In the past, we’ve discussed favorite recipes and particularly tasty meals. (Some of those recipes are well worth checking out). This thread will take a different tack: Let’s talk about some quick and easy recipes that the cook of the house can fire up when he needs ideas.
As I’ve mentioned elsewhere in the nacle, one staple around my own kitchen is baked chicken. The details will vary from day to day, but the basics look like this:
1. Take three or four chicken breasts, and put them into a baking pan. (They work fine frozen; you can buy frozen chicken breasts in the store, or buy the packages and freeze your own).
2. Add one of the following:
-1/2 cup(ish) cooking wine
-1/2 cup(ish) italian (or vinagrette) dressing
-1/2 cup(ish) of any of a number of the relatively inexpensive pre-made marinades you can buy in the store.
-Or just drizzle them with olive oil and sprinkle them with seasoned salt. (Not too much salt!)
-Or add oil, a bit of cayenne pepper, some curry powder, and some cumin seed.
-Or otherwise season, as your imagination takes you.
3. Add other items as desired:
-Onions are great; garlic is great.
-Mushrooms are great. (From the can is just fine, though fresh is better).
-Artichokes are very good.
-Capers, asparagus, peppers, will all do nicely.
(Don’t clash too badly between your seasonings and your veggies, obviously. If you’re going with a teriyaki marinade, you probably want to avoid the capers).
4. Bake at 350 or so for ~40 minutes, depending on your oven and how much chicken you’ve got in there.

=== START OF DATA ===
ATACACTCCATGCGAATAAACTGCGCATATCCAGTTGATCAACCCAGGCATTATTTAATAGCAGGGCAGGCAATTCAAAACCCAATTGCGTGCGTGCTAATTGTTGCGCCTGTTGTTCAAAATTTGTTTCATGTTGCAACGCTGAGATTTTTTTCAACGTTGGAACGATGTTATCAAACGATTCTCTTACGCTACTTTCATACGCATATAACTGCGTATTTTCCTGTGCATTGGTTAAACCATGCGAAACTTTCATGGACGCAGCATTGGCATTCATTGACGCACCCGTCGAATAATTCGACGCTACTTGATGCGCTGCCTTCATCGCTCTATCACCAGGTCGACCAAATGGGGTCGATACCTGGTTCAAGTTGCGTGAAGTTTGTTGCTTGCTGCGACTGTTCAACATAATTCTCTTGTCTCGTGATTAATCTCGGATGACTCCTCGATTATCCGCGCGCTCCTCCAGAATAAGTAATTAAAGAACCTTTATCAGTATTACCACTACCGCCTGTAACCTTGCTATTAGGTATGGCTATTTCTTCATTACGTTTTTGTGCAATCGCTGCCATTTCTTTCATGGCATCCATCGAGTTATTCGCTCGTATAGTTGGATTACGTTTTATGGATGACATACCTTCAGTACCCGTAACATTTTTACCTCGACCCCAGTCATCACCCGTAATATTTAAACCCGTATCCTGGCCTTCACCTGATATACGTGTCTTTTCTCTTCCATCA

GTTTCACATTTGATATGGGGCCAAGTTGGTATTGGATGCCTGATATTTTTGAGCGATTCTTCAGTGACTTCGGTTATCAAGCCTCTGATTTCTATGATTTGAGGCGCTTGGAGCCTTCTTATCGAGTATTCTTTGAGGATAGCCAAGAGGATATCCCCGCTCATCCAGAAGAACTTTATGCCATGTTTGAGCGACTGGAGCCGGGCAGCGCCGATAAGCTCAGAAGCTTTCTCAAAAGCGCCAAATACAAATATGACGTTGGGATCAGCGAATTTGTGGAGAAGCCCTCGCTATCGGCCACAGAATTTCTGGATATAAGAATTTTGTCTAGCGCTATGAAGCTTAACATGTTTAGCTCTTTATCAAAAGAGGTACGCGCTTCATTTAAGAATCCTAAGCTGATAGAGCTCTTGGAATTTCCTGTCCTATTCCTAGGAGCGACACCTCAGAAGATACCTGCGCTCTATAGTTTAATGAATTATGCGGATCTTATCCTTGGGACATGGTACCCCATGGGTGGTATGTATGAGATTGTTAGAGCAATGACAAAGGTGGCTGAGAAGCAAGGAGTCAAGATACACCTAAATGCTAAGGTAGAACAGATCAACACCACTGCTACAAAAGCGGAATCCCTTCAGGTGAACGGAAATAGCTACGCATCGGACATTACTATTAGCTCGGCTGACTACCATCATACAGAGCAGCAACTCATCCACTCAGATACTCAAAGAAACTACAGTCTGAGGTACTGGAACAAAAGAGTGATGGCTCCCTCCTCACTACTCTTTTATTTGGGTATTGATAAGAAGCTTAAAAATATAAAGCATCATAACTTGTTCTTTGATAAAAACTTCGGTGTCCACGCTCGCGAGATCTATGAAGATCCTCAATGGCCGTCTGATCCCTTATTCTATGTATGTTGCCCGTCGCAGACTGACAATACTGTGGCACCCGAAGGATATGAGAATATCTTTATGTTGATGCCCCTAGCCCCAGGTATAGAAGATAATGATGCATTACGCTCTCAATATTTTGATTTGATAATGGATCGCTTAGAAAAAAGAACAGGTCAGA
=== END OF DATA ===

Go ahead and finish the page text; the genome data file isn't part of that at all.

If you’ve got a big enough pan, cook up six or eight breasts this way (adding a bit more marinade, of course) and you’re set for a few days. Chicken breasts keep nicely — you can heat them up for lunch, or cut them up and have them over salad.
Total time: 5 minutes to toss it all into the pan, 40 minutes of baking time (while you are free to do other things). It’s a classic fire-and-forget, which are always great.
Note — be sure to set a timer. This recipe doesn’t do so well if you bake it for, say, two hours instead of 40 minutes. Yes, that is the voice of experience speaking.
Couscous is so easy to prepare, it ought to be illegal. It’s also a very tasty pasta base for your main dish. This is the sum total of how to prepare couscous.
1. Put the couscous into a bowl.
2. Add boiling water.
3. Wait 5 minutes.
That’s it. You’re done. Easiest food on earth. Serve that with your baked chicken, and you’re set to go.
You can always do more, if you’d like. But when you need a quick basic food to go with your main dish, simple couscous is the easiest, quickest option around.
You can buy couscous at some grocery stores, at middle eastern food stores, or at places like Whole Foods or Trader Joe’s. In New York City, you can buy it at Fairway, and they have a nice selection of varieties (regular, tomato, tricolor, and so on). Don’t let your four-year-old near tricolor couscous; he may mistake it for birdseed and decide to take it out front and dump it out on the sidewalk. (It has no noticeable negative effect on pigeons, though — at least, none that I observed).
Edamame is the world’s second-easiest food. Here’s how you make it.
1. Boil water.
2. Add edamame to boiling water.
3. Wait 5 minutes.
4. Drain it and add a bit of salt.
That’s it, you’re done. Edamame is healthy and tasty. It’s also a fun food — kids have a blast with it. You can buy it frozen at Asian food places and at many grocery stores.
Okay, everyone. What are your favorite quick-and-easy recipes?